Then she pretended to belt him forward across the room like Popeye on a good dose of spinach, the both of them wildly hamming it up, and dusted off her hands in triumph. The audience was laughing to tears across the chapel.

We all adjourned from there to their soon-to-be-sold house. A chocolate torte may have been among the desserts. (Adding the link to make it easier for some people who were there to find the recipe.) My daughter’s surgeon from high school, who turned out to be their neighbor, made a point of finding me and telling me how good it was.

But the best part by far, of course, was the joy of the bride and groom and their family.

Good times.

And, on a totally side note, as we were out the door to go, the mail had just come and there was my much-anticipated package. I was dying to know what would be inside.

Here’s what The Buffalo Wool Company‘s email ad said on October 30:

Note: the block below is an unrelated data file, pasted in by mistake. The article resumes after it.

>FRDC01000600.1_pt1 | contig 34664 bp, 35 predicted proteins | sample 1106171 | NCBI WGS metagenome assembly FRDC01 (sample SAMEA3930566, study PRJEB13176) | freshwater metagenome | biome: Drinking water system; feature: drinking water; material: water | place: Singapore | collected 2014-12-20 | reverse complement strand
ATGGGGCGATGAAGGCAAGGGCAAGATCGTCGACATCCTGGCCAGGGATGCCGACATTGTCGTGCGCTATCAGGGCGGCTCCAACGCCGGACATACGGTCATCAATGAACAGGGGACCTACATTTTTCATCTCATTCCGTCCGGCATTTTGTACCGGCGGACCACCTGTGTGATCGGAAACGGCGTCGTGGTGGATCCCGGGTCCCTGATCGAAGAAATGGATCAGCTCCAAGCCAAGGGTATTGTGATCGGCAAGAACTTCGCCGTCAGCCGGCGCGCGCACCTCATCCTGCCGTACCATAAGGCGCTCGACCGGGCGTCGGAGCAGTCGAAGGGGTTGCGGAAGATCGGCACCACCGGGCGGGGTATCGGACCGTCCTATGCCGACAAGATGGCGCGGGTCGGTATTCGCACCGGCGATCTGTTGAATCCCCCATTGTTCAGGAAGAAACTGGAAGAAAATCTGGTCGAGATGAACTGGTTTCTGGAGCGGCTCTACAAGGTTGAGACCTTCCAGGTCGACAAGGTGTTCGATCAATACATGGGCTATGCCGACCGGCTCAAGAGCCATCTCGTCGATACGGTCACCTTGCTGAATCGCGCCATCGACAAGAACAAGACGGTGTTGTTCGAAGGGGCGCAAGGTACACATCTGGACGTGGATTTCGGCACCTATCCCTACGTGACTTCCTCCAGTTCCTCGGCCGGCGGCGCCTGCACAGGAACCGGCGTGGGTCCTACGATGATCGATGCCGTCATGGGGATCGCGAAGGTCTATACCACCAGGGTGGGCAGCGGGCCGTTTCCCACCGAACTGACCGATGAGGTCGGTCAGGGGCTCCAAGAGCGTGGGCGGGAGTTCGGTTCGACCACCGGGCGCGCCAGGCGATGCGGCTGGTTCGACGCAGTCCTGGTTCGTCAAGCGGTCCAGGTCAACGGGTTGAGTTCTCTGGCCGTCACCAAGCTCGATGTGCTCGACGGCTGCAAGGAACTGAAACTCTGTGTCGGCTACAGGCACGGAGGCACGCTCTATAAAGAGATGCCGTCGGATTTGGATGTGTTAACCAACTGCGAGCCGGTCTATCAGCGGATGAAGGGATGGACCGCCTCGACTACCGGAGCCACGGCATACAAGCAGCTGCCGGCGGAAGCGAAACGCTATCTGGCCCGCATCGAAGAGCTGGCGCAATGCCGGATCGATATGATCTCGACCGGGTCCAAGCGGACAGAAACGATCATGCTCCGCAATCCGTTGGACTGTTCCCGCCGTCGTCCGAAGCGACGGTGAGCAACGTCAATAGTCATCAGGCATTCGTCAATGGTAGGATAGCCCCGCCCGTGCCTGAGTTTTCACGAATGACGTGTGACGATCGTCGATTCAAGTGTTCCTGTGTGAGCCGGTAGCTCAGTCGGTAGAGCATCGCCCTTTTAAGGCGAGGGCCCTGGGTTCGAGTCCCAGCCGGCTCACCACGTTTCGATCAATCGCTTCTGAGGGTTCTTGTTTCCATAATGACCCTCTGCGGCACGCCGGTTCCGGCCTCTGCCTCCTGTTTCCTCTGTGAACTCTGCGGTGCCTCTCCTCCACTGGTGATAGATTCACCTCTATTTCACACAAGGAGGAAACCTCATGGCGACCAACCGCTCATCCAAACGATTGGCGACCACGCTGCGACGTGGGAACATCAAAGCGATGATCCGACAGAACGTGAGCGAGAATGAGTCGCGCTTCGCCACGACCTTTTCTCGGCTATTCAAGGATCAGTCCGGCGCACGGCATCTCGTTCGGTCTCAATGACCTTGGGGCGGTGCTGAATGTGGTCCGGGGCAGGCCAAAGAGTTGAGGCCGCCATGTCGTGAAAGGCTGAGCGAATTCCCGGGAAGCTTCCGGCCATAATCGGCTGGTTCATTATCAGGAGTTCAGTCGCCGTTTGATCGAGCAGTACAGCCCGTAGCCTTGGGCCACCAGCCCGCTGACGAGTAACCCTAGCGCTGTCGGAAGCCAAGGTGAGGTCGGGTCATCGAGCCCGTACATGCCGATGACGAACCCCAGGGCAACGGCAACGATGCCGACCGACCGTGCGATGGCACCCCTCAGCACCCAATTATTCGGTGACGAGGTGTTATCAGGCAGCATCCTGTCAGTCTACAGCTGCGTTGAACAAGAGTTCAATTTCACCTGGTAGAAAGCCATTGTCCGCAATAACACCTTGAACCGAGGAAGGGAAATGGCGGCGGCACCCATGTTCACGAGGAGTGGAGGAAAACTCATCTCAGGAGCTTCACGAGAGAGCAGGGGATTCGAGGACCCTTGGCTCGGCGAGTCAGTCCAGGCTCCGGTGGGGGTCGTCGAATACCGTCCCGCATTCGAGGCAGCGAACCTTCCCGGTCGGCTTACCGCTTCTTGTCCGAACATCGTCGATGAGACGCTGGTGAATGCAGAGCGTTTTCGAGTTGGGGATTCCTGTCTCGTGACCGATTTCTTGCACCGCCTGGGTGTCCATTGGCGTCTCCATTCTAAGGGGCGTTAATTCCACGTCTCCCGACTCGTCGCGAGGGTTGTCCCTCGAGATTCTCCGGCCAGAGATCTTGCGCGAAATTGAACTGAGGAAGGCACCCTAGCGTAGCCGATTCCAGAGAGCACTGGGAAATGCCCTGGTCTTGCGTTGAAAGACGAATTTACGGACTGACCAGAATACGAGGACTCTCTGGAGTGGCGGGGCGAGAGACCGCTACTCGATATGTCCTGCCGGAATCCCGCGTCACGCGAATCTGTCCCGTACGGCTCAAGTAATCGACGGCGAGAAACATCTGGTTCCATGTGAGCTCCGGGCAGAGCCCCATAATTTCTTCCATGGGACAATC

“Seeing as you are a BWC VIP, you are getting a heads up and a early peek at what has been our most unusual promotion of the year.    I don’t know if you should be grateful or annoyed 🙂  You might be better off spending your hard earned $$ on candy and tequila.

Yes this is our annual Trick or Treat offering, and once more, I highly recommend you skip this and go find some good skein of sheep stuff, or goat hair. There is a slim chance you will actually get anything useful here, most likely you will get a tangled mess that someone found under the packing table.

You might get a skein or two of Heaven, Sexy, or even Strange Twist, but most likely you will get a random odd lot, bad dye job, or knotted slub of mess.   All year long we toss anything we don’t feel right selling for top dollar into a bucket, and around now we pull out those buckets, toss a few skeins of top quality yarn in to appease our consciences, and offer a shred of hope.